United States District Court, M.D. North Carolina
THOMAS D. SCHROEDER, District Judge.
Before the court is a "Motion to Clarify" (Doc. 131) filed by Petitioner Eric Wayne Callihan, a prisoner proceeding pro se. Mr. Callihan contends that the Bureau of Prisons has not properly credited him with the time he served in two State cases. As a remedy, he seeks to have the judgment amended to reflect credit for his State court sentences.
Under 18 U.S.C. § 3582(c), this court may modify a term of imprisonment if one of three exceptions applies: "the Bureau of Prisons moves for a reduction, the [United States] Sentencing Commission amends the applicable Guidelines range, or another statute or [Federal] Rule [of Criminal Procedure] 35 expressly permits the court to do so." United States v. Goodwyn, 596 F.3d 233, 235 (4th Cir. 2010); see also United States v. Cunningham, 554 F.3d 703, 708 (7th Cir. 2009). Mr. Callihan does not contend that any of these exceptions applies to his case, and the court similarly perceives no basis for relief on any of the three grounds. That includes any relief under Federal Rule of Criminal Procedure 35(a), which allows for the correction of errors in a judgment within fourteen days after sentencing, which has long expired.
Federal Rule of Criminal Procedure 36 provides the court authority to correct a clerical error, but Mr. Callihan does not claim relief under this rule or for this purpose. See United States v. Ferguson, 918 F.2d 627, 629-30 (6th Cir. 1990) (denying relief under prior version of Rule 36 on claim for sentence credit).
Therefore, Mr. Callihan has not provided a proper basis for the court to amend the judgment.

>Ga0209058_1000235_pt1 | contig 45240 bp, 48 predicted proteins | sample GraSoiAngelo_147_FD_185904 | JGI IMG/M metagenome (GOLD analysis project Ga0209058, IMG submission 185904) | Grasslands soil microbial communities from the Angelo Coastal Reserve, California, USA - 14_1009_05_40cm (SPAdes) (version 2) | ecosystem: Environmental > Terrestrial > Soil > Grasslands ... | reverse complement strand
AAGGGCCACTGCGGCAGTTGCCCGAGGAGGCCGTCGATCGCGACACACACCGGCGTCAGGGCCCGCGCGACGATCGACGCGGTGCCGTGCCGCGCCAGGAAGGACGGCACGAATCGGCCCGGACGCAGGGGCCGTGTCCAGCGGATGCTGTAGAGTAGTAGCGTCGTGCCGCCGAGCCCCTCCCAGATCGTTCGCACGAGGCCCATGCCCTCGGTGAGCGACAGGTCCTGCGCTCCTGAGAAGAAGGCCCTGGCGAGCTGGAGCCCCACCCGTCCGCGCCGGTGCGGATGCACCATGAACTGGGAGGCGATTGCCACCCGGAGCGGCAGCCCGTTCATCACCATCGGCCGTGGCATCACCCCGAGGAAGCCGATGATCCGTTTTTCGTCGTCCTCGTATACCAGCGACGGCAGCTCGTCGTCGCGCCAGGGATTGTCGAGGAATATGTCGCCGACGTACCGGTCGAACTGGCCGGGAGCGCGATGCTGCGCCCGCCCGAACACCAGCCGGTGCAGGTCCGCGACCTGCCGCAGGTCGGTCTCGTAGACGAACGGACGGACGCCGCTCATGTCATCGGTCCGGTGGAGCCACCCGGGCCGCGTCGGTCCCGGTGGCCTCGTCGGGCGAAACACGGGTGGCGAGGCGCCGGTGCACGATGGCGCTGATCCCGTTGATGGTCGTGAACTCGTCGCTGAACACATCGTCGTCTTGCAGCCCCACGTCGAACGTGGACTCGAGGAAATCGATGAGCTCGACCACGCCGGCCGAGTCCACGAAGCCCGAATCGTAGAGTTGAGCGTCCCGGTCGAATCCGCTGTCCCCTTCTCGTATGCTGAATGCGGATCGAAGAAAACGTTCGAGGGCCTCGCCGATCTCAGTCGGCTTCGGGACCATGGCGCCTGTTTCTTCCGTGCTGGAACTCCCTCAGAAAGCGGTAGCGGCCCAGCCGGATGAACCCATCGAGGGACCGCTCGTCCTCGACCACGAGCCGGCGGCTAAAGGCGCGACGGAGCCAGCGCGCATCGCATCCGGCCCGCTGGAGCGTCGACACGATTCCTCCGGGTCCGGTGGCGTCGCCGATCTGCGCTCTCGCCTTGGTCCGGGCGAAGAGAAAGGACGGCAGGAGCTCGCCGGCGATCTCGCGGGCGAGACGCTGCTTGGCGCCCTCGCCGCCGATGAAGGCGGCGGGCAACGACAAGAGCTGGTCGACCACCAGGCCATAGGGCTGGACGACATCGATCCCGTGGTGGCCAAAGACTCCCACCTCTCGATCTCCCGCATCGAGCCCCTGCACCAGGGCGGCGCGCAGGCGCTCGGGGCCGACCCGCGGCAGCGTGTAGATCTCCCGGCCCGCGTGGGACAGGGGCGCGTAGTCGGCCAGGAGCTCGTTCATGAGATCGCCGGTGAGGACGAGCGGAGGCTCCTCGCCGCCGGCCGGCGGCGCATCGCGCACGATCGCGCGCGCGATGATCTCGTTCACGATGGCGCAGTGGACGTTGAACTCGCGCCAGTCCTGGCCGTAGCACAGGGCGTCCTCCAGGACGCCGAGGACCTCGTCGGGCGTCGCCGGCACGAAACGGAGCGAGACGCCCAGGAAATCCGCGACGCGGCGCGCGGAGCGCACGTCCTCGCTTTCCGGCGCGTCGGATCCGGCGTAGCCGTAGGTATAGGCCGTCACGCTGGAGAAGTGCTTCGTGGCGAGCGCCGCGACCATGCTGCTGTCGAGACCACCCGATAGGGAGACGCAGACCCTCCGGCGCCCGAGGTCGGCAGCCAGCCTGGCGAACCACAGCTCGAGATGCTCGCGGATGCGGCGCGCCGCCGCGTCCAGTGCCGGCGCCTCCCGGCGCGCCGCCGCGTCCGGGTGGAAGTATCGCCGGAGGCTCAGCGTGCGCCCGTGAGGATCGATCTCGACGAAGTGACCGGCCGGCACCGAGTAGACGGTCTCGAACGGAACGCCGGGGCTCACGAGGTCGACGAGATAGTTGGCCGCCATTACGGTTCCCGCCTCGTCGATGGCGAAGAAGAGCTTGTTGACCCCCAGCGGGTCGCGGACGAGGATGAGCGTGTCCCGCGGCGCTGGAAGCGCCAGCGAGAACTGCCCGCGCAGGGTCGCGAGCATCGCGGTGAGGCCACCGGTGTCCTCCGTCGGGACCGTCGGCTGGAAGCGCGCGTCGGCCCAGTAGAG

In challenging the Bureau of Prisons' computation of his sentence, Mr. Callihan seeks relief properly afforded under 28 U.S.C. § 2241. See Levine v. Apker, 455 F.3d 71, 78 (2d Cir. 2006) ("A challenge to the execution of a sentence - in contrast to the imposition of a sentence - is properly filed pursuant to § 2241. Execution of a sentence includes matters such as... computation of a prisoner's sentence by prison officials.") (internal quotations and citation omitted); United States v. Little, 392 F.3d 671, 679 (4th Cir. 2004) ("[C]hallenges to the execution of a federal sentence are properly brought under 28 U.S.C.A. § 2241."); Valona v. United States, 138 F.3d 693, 694 (7th Cir. 1998) (concluding that a motion challenging Bureau of Prisons' good-time credit calculation "falls into the domain of § 2241").
An inmate filing a petition under 28 U.S.C. § 2241, however, must bring that petition in the district in which he is incarcerated. See Pack v. Yusuff, 218 F.3d 448, 451 (5th Cir. 2000) ("A section 2241 petition on behalf of a sentenced prisoner attacks the manner in which a sentence is carried out or the prison authorities' determination of its duration, and must be filed in the same district where the prisoner is incarcerated."); United States v. Miller, 871 F.2d 488, 490 (4th Cir. 1989) ("A claim for credit against a sentence attacks the computation and execution of the sentence rather than the sentence itself. Judicial review must be sought under 28 U.S.C. § 2241 in the district of confinement rather than in the sentencing court.").